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Alexander Muss High School in Israel Students Inspired by Visit to Sderot

August 4, 2016
Adam H. Brill, Director of Communications
212-879-9305 x222
Alexander Muss High School in Israel Students Inspired by Visit to Sderot

By: Allison Levine
JNF's Sderot Indoor Recreation Centerin Israel. 

On a bright, warm Thursday morning in July, a group of students studying abroad at the Alexander Muss High School in Israel (AMHSI-JNF) went on a different sort of field trip. Rather than visiting typical, or even to-be-expected, sites in Jerusalem and Tel Aviv, or hiking in the north exploring archaeological sites, on this day the students left their Hod HaSharon campus to travel to the southern city of Sderot.

At an overlook pit stop on way to their destination, students learned about the history of Sderot, the largest city amongst the communities situated a few miles from the Gaza Strip. This field trip was an on-location social studies lesson. Their teacher, Reuven Spero, explained the background of the situation and went into detail as to what the current picture looks like in the area. “Israel’s Iron Dome is phenomenal that is saving lives all the time, but it also gives the illusion that life is normal here. Life is nothing but normal here,” Spero said, while many of the students pull out their maps to gain a better understanding of where here is. Among other stops in Sderot, the class visited a local police station to see rocket fragments and visited Jewish National Fund’s (JNF) Sderot Indoor Recreation Center.

Eighteen-year-old Matan Rudner of Dallas, Texas has been to Israel a few times before but, like some of the other students in the group, never visited Sderot. “The trip to Sderot is really meaningful to me,” said Rudner. “I’m a person who is concerned about Israel, someone who is involved. To be able to come here and see Sderot helps me gain a greater understanding of the situation facing residents here.” Standing on a dusty hill overlooking the Gaza border, Rudner added, “I’ve been involved with raising money for projects in Sderot. Standing here helps me put the pieces together.”

A soon-to-be senior at the Greenhill School in Dallas, Rudner’s post-high school plans include moving to Israel and joining the Israel Defense Forces (IDF). “My parents are supportive of my decision to move here, but they said that I had to spend a summer in Israel first to get a better sense of what there is and to see if I really want to make the move. AMHSI offers a six-week summer program with an in-depth academic curriculum. I felt that this was the best program for me to spend a good amount of time in Israel and to learn more about what I’m getting myself into,” said Rudner with a chuckle. “This program has been incredible,” he continued. “My favorite part of this experience has been watching my friends transform during the program. It’s inspiring for me to see them gain a new understanding, new insights, and a deeper connection to Israel.”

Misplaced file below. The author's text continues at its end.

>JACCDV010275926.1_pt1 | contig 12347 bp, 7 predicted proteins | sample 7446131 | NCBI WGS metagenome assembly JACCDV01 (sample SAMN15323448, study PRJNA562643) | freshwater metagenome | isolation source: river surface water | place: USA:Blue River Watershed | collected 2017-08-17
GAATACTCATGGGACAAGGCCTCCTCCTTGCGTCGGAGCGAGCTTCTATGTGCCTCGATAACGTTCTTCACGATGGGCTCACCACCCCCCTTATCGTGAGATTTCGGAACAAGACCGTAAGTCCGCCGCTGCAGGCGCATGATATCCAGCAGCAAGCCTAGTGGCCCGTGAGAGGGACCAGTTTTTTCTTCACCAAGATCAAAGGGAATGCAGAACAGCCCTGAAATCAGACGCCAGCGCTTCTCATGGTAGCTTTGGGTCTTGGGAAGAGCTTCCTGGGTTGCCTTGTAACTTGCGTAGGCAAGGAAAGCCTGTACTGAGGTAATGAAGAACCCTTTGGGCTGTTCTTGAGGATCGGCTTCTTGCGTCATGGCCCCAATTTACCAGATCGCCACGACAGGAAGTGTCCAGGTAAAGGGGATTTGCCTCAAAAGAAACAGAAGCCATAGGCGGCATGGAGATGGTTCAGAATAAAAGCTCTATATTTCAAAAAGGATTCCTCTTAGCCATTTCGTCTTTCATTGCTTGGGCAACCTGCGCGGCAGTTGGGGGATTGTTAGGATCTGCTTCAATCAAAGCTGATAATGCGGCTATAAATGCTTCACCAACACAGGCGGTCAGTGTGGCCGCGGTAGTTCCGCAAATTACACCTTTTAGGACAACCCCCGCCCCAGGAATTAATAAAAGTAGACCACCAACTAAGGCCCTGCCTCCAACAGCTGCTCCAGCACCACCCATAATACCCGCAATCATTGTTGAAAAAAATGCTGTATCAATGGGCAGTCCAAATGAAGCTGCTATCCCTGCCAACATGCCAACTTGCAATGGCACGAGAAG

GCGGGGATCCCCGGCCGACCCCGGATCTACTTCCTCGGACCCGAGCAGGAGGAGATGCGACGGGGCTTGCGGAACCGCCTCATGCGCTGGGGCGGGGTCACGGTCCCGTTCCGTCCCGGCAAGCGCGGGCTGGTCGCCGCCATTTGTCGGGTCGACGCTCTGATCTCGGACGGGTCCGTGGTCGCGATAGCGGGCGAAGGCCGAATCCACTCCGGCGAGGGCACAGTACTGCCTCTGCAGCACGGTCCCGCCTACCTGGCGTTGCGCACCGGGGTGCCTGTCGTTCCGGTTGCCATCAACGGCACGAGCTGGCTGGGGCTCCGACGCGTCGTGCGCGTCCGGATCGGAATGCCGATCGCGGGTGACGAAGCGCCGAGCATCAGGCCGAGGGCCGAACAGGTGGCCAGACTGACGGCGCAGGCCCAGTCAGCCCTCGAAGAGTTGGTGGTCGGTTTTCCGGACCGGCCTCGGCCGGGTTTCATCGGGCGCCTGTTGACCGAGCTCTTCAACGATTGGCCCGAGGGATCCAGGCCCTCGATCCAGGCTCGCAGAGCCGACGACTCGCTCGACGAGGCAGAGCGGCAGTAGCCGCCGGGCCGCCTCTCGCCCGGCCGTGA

IMG_5935.JPGWhen asked who he thinks is the ideal candidate for this program, Rudner said: “Really, everyone should spend a summer at AMHSI. If all Jewish teenagers came on this program, the Jewish community in the U.S. would look so different—we’d have a very different story going on in America.” In terms of why he plans to move to Israel, Rudner said he “Wants to be in a society that reflects my own values. I feel that this is my home.”

“Standing here, right by the border with Gaza, we have the ability to understand the complexities of the situation,” reflected 17-year-old Carolyn Friedman, who will be starting 12th grade at North Springs Charter High School in Atlanta, Georgia. “When you come and view Israel as a tourist, you don’t normally come to a place like Sderot.” Speaking about the program’s approach to learning, she added, “Our teachers encourage us to debate and dive deeper into subject matters, something you don’t normally get to do elsewhere. Whether we are talking about Sderot or any other issue, AMHSI takes you to a level you wouldn’t get anywhere else.” While eating lunch at a local hummus restaurant in downtown Sderot, Friedman took a moment to talk to some locals sitting at a nearby table, asking questions about their lives and experiences in Sderot. “It’s one thing to hear about places, but you have a distant picture of what things are really like. To be here, learning about the situation on the Gaza border, and asking people whose lives are here what it is really like—it’s a totally different experience.”